2. Project design 

The main objective was to deliver of a clinically acceptable formulation that achieves sufficient exposure to define a safety margin and continue formal preclinical and clinical development. If this was confirmed, progress to kilo production.


3. Results, lessons learned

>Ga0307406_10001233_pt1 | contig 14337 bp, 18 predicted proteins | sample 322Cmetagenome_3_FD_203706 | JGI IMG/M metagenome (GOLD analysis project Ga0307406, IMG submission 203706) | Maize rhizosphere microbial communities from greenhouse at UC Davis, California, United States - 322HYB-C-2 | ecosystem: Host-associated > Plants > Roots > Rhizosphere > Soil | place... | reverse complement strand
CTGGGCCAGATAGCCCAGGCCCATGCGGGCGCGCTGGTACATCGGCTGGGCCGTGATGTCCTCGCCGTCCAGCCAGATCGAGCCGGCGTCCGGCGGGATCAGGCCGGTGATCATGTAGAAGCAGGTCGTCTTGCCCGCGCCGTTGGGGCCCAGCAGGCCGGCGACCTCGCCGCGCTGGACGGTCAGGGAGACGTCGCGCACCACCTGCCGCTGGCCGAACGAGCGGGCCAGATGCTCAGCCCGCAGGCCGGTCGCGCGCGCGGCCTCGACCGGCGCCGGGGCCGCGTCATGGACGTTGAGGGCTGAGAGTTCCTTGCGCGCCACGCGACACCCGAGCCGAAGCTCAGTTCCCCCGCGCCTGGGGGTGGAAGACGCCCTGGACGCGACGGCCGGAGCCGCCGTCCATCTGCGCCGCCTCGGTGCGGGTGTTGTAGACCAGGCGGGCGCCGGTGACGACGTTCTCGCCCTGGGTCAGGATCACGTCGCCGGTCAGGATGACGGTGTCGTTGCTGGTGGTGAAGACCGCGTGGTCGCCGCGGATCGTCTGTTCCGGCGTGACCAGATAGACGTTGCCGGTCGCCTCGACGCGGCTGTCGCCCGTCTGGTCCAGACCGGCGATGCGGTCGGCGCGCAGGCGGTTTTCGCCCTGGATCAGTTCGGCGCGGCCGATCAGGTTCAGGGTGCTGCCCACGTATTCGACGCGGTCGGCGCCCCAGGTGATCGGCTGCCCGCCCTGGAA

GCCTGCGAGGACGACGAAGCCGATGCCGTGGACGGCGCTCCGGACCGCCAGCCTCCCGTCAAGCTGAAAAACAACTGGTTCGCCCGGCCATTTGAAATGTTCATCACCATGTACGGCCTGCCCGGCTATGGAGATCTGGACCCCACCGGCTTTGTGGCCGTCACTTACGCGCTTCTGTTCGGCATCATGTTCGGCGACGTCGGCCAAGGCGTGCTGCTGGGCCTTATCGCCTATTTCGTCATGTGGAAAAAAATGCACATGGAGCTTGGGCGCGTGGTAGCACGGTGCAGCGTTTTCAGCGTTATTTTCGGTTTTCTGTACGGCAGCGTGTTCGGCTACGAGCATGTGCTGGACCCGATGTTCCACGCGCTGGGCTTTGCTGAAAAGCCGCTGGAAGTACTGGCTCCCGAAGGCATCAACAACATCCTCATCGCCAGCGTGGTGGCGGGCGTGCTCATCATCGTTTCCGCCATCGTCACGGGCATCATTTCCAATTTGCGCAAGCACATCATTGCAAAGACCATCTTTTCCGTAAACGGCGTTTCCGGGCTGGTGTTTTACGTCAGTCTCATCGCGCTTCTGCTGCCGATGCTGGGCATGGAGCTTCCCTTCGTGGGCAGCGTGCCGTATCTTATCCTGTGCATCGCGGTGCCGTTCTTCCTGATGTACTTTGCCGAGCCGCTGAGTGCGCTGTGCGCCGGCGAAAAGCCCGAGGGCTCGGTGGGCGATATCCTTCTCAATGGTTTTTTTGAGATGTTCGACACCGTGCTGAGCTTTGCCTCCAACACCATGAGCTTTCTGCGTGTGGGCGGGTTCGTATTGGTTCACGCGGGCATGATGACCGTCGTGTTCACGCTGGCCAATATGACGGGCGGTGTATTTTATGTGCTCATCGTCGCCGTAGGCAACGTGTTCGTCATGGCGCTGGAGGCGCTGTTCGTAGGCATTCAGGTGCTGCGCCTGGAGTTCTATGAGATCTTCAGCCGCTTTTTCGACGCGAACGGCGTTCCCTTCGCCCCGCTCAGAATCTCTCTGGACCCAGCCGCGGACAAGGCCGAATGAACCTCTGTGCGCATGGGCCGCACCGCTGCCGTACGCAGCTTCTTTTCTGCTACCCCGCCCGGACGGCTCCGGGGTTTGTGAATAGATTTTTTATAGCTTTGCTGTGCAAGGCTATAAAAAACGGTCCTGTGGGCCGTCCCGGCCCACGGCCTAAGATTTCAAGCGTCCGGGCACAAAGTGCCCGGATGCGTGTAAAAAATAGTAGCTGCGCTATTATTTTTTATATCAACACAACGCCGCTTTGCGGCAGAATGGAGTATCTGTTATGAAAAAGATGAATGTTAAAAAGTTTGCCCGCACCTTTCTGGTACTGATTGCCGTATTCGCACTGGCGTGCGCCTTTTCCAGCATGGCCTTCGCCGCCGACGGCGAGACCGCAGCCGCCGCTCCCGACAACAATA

The ELQ300 project was stopped during the year of 2014, as a result of it being clear that a suitable formulation with increased plasma exposure of the compound could not be found. The formulations identified during the duration of the project as potential hits to increase bioavailability did not meet the criteria set by the project team (i.e. BA > 20%), and the No Go decision was reached. Hence the project was terminated. Enabling formulations, such as nanosuspensions, and lipid-based formulations are a great tool often used in Pharmaceutical Development to overcome shortcomings such as solubility, and/or dissolution-limited absorption. Nonetheless, the cost of goods, and ultimately the cost of treatment is a crucial aspect for drug products intended for under developed or developing countries. Drug products for malaria treatment need to be affordable, and MMV goal remains to have the cost per treatment below 1 USD. This needs to be taken into account when developing enabling formulations which could increase drastically the overall cost of treatment GHIT Fund awarded MMV with JPY 56,000,000. However, due to an unspent amount of JPY 34,320,945 at the end of the project, MMV refunded this total to the GHIT Fund as per its grant agreement.